Myths and facts about rabbits

With the help of pet behaviourist Nick Jones and veterinary expert Brian Faulkner, we investigate some of the most common rabbit facts and myths to find out the truth

Rabbits are often misunderstood as pets. While their size is closer to a cat than a hamster, people frequently underestimate the responsibility and commitment of owning rabbits.

Rabbits, like dogs or cats, each have their own personalities and complicated needs. But we sometimes accept false, yet widely held, beliefs and myths about them. This means that, while our intentions are positive, we sometimes fail to give the best care to our pet rabbits.

 ‘Rabbits live short lives’

People often assume that it is less of a commitment to get rabbits than a cat or dog, since they will live for considerably less time. This is a common underestimation of the responsibility you take on when getting rabbits.

Rabbits live much longer than we often assume, with an average lifespan of between five and seven years. It is not unusual for rabbits to live for more than ten years. The lifespan of a rabbit is therefore comparable to the lifespan of a dog. So it is important to understand the responsibility you are taking on when adopting or purchasing one.

‘Rabbits are happiest outdoors’

We often think that because wild rabbits live outside, our domesticated rabbits must be happier outside, too. However, it is better to consider what our rabbits’ needs are and where we are best able to provide these for them.

Rabbits need shelter, stimulation and security, as well as food and water, of course. Shelter and security can be easier to provide indoors, but you may not have enough space to do this. You may also have another preventative factor, such as a cat or dog that doesn’t respond well to rabbits.

When rabbits live outside, it is essential to keep them in a secure enclosure that is out of direct sunlight and at least partially covered. The Rabbit Welfare Association & Fund recommends that a pair of average-sized rabbits should live in a single enclosed area of at least 3m x 2m x 1m high.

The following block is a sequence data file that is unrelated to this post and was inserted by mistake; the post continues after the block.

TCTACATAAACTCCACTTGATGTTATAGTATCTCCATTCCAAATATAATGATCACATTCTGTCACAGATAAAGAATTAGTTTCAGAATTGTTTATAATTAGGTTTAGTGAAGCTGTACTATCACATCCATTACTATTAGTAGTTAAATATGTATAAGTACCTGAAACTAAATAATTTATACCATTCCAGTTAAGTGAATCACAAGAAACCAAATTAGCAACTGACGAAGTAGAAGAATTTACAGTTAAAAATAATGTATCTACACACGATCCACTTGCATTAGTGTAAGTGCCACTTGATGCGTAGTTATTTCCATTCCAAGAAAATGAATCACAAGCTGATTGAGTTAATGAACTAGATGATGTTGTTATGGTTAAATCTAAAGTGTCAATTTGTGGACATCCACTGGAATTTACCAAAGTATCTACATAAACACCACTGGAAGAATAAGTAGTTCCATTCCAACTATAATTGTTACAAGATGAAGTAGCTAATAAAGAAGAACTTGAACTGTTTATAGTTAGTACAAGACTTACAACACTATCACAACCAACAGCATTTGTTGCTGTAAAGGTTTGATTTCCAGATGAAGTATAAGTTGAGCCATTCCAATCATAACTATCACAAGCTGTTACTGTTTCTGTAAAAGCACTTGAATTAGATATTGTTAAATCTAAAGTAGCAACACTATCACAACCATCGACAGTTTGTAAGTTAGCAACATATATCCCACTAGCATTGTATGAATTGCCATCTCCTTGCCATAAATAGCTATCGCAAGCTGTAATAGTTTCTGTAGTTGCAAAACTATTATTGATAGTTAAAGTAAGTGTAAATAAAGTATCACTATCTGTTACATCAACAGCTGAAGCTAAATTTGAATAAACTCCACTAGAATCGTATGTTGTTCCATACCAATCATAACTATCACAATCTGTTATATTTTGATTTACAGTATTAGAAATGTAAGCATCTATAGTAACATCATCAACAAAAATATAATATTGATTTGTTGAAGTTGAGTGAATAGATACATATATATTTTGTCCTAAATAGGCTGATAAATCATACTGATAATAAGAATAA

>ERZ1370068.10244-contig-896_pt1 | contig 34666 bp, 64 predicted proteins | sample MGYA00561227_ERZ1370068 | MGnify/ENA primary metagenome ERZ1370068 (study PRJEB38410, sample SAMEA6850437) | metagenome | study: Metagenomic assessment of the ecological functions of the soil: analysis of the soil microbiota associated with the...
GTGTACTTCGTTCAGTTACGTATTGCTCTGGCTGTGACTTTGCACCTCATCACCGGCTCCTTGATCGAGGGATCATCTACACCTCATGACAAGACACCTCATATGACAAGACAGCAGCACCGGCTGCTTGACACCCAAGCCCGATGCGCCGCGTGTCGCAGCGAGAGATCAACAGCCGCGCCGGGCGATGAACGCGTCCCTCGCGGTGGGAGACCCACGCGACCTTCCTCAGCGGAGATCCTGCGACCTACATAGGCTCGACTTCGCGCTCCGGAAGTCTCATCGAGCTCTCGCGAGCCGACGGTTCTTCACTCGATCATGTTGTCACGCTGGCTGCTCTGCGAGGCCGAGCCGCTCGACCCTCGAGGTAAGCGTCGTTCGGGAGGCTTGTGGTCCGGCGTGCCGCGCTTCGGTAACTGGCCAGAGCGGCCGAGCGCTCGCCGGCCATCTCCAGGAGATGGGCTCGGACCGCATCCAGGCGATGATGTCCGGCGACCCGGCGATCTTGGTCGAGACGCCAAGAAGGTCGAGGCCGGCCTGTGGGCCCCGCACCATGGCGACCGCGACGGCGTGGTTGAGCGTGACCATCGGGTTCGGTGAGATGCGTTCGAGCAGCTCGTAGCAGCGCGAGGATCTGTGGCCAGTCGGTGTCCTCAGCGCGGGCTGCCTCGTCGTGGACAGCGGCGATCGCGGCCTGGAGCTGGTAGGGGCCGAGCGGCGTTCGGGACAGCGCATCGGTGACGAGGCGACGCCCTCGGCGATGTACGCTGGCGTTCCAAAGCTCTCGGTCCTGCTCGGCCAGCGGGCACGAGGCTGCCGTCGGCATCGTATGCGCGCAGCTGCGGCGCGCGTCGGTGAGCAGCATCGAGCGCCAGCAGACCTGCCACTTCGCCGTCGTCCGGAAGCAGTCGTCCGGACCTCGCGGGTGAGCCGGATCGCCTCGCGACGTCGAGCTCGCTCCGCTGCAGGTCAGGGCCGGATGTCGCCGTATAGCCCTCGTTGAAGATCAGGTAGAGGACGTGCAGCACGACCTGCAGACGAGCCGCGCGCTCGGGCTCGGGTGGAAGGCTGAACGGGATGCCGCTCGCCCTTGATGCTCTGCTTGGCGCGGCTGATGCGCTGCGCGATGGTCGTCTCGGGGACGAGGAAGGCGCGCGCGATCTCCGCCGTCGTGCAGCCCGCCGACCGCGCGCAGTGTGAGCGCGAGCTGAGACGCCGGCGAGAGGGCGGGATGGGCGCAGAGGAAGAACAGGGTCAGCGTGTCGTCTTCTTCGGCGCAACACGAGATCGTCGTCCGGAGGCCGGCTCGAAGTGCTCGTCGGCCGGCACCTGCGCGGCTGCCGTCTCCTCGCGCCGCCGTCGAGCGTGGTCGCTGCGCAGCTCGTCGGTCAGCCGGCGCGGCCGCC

There is no universal answer as to whether rabbits should be kept in or out of the home. You must make the decision according to your own circumstances.

‘Rabbits can live off carrots’

Perhaps because we’ve all seen Bugs Bunny eating them endlessly on TV, people often assume that carrots are a great food to give to their rabbits. Unfortunately, this is a mistaken belief.

Carrots are root vegetables, which rabbits do not eat as a part of their natural diet – this consists of hay and leafy green vegetables. Too many root vegetables can lead to diarrhoea, as it is hard for rabbits to digest the complex carbohydrates contained within them. Furthermore, carrots are very high in sugar, compared with rabbits’ normal dietary staples. Sugar is bad for their health and can easily lead to tooth decay.

If you do want to feed your rabbits carrots, you should only do so sparingly. Don’t ever feed them whole carrots. Instead, try giving them a small slice as a sugary treat.

And never feed carrots – even small slices – to rabbits under six months old. Their diet should consist of only hay, water and pellets, as their digestive systems are not yet robust enough to digest anything more complex.

If you have any concerns about your rabbits’ diet, consult a vet or expert, who will be able to provide advice.

Do you have any myths about rabbits that you’d like to dispel? Tell us on social media using the tag #PethoodStories.

Back to top